Dec - Feb: First Priority applications area accepted online.

Mar -  Apr: Applications are reviewed. Mentor/Mentee evaluation and project matching

Jun - Aug: Interns participate in intership progrfam for 8-10 consecutive weeks.

Sep: Interns participate in SCEC Annual Meeting (dates TBD).


Complete the research mentor survey below and we will help match you with a student intern to support your reasearch.


Program Overview

The Southern California Earthquake Center/Summer Undergraduate Research Experience (SCEC/SURE) pairs a student, one-on-one, to conduct research with a pre-eminent earthquake scientist or specialist. Many SURE interns also have the opportunity to work alongside graduate students and post-doctoral researchers, and thus gain the special perspective of these early career professionals.

Since 1994, SCEC/SURE has supported students to work in a very wide variety of fields related to earthquake science, including paleoseismic field investigations, remote sensing, risk mitigation, seismic velocity modeling, effects of earthquakes on natural resources such as groundwater, science education, information technology, and earthquake engineering.

Previous Projects

View the list of projects from previous years for examples of research conducted by previous SURE interns. Projects from previous years can be accessed HERE. This will help us to match you with appropriate scientists and projects. Most projects require some knowledge of geology, geophysics, or geotechnical engineering, therefore most SURE interns are juniors or seniors majoring in those fields; however, mentors do sometimes have projects without required coursework or other restrictions.

There are typically numerous applicants interested in every project. A review committee matches finalists with appropriate projects and then each mentor selects among those finalists.

Program Goals


SCEC/SURE was established to:

  1. provide hands-on research experience for undergraduates and expand student participation in the earth sciences and related disciplines
  2. encourage students to consider careers in research and education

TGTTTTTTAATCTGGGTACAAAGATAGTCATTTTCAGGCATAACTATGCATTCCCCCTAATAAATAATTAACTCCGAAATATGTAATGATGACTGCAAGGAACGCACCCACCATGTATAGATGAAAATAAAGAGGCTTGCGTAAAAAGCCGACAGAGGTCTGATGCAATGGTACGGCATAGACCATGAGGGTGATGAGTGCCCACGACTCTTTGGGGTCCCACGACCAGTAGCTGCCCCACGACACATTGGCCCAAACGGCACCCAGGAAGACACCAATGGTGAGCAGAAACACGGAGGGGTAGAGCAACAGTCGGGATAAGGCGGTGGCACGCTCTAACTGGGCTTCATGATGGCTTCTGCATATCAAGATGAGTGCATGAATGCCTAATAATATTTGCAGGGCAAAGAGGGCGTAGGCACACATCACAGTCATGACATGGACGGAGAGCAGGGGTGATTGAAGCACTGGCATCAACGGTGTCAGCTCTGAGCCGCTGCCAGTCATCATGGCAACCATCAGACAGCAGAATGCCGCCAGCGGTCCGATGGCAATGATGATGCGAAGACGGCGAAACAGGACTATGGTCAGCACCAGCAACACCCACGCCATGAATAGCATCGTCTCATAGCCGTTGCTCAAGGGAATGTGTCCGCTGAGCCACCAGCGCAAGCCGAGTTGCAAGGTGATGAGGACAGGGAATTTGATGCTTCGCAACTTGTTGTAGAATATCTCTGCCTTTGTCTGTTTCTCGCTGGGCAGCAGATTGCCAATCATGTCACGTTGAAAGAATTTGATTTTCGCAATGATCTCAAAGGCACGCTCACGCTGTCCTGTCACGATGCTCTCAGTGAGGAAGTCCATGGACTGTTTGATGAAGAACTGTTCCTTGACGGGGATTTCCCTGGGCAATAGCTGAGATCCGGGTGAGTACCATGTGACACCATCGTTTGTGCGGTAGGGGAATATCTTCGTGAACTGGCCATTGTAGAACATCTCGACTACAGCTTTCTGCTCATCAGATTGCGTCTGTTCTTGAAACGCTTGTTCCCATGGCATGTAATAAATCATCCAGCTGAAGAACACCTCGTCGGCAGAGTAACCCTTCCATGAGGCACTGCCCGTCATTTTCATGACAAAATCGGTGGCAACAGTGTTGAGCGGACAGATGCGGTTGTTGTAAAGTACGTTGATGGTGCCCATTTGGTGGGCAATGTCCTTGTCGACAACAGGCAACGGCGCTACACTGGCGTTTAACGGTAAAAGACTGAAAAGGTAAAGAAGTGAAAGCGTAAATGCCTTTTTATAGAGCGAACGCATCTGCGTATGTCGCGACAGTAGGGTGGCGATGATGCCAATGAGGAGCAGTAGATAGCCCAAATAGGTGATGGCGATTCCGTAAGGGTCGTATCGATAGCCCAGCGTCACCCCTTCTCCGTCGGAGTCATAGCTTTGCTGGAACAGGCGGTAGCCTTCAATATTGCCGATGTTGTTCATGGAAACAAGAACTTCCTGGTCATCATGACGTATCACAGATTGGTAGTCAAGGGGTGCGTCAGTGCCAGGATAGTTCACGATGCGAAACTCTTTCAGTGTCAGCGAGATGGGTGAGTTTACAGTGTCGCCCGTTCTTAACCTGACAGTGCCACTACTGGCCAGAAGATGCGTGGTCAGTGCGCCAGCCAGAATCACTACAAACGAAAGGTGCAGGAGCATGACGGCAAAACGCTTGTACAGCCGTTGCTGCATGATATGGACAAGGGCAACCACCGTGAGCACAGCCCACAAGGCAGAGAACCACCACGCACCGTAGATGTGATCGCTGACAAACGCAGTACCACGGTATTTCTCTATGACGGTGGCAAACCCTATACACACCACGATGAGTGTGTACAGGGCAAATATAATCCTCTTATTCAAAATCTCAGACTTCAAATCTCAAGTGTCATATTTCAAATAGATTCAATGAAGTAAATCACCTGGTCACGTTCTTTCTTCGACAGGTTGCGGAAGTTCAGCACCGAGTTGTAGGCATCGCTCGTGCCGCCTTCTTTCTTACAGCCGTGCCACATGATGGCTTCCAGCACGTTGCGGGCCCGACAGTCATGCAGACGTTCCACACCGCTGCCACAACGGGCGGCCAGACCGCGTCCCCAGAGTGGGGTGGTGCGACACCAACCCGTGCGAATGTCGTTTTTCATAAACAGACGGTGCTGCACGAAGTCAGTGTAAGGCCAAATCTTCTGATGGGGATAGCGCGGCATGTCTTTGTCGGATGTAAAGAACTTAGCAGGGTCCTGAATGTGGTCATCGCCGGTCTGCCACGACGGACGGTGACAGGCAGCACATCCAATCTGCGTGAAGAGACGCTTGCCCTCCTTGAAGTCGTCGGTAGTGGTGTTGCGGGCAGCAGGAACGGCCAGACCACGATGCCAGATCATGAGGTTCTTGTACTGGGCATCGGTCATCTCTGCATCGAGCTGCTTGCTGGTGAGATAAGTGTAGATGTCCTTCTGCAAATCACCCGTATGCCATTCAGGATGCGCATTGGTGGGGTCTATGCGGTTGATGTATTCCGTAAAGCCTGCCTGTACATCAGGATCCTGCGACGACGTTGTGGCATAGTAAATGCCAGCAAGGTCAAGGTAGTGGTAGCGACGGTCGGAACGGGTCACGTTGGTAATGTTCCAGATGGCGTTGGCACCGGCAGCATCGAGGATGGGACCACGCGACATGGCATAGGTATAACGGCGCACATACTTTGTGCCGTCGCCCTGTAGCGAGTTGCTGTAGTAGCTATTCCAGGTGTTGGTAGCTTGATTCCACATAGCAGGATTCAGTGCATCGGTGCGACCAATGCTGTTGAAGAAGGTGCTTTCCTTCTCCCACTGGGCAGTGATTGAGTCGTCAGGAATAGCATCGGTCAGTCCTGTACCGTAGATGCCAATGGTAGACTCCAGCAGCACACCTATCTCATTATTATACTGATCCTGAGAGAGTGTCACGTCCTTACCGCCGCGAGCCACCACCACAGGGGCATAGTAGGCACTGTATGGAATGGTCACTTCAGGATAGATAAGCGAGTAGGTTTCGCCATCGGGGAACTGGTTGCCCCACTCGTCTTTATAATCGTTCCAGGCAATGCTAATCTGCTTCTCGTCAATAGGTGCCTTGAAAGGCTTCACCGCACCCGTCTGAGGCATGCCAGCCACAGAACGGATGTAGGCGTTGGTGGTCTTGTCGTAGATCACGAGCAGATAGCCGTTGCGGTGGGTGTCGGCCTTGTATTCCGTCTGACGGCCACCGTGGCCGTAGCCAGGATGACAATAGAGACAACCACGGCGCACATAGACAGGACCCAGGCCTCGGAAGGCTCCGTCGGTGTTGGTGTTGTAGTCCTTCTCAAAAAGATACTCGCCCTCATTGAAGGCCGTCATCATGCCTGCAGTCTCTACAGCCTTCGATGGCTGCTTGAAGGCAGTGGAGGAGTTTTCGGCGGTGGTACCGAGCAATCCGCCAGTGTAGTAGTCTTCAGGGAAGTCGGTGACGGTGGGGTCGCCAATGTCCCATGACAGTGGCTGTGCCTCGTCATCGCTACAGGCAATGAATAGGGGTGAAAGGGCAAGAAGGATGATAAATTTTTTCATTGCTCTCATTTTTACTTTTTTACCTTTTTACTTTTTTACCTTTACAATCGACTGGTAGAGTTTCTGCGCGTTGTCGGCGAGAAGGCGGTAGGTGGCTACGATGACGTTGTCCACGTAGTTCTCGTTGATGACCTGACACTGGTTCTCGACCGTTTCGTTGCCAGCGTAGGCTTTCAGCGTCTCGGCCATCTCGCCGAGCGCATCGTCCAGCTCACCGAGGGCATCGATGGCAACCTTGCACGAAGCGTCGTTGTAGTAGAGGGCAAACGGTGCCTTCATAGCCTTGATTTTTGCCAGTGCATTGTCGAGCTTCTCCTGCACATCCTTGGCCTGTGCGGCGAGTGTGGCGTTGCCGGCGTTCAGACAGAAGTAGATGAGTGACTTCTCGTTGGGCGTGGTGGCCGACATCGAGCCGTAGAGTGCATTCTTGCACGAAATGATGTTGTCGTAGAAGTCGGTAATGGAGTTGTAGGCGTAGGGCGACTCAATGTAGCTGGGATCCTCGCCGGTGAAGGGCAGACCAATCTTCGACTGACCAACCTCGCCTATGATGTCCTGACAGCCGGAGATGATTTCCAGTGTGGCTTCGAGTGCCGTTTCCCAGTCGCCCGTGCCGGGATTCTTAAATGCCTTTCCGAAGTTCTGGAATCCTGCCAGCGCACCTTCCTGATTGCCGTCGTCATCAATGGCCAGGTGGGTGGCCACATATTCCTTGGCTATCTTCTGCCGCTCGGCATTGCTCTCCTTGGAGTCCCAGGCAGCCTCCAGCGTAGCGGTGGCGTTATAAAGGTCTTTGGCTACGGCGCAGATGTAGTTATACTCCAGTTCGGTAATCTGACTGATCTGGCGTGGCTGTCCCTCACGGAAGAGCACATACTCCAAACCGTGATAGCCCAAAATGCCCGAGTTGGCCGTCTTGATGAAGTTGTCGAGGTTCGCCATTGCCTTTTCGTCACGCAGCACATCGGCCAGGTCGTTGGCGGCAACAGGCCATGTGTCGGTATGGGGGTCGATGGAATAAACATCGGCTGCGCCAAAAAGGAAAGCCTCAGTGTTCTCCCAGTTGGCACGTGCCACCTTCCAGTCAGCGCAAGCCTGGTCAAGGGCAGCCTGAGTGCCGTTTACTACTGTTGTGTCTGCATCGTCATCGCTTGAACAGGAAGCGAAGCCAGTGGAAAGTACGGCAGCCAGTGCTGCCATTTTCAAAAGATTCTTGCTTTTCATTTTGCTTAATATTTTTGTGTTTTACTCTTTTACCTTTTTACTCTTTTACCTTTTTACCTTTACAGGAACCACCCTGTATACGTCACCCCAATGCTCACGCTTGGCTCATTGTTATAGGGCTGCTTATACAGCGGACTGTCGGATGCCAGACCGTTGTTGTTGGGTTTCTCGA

3. interest, train, and retain talented students, including women, members of underrepresented minorities, persons with disabilities, and students outside the earth sciences

Student Compensation


Each SCEC/SURE intern is paid a stipend of $6500 for 8-10 weeks of research. The length of the internship depends on the project and on the internship schedule that each mentor and intern will create in late spring. This stipend must be used to pay for food, housing, and incidental costs.


Dr. Sally McGill
Dr. McGill is an active member of the SCEC community and has been a mentor for the SURE program 15 times out of the 25 years the SURE program has been around. She has been a professor of Geology at the California State University, San Bernardino since 1991 more...
and is currently the Interim Associate Dean of the College of Natural Sciences there. As a mentor she has guided interns in summer projects related to paleoseismology of the San Andreas and San Jacinto faults, as well as using the Global Positioning System (GPS) to monitor tectonic plate motion and elastic strain accumulation across the San Andreas and San Jacinto faults near San Bernardino, California. In some years she has also served as a tour guide for our SCEC interns when they take a field trip to the San Andreas Fault. close


Debbie Weiser '07
Debbie Weiser was an intern in 2007 under the mentorship of Dr. Lisa Grant Ludwig, a professor at the University of California, Irvine. She studied Geology at Occidental College as an undergraduate (Class of 2008) and finished her PhD at University of California, Los Angeles in 2016. She more...
worked at the US Geological Survey for 10 years, focusing her efforts on disaster risk reduction, including helping to found the Great ShakeOut earthquake drills. Debbie now works for One Concern, a technology company that uses AI and machine learning to model the impacts of natural disasters on the built environment. close


Topic: Anza Seismic Gap
Margaret Grenier (’18 intern) worked with Dr. Fialko at the Scripps Institution of Oceanography in the University of California, San Diego. Her research focused on the Anza seismic gap, where she processed GPS data to better constrain the strain rate across the fault. Through this research more...
she learned how to use MATLAB and GAMIT/GLOBK, however the most valuable thing she learned was to be skeptical initial data analysis and results, and to look for errors. “Overall it was a great experience and the view at Scripps University wasn't too bad either." close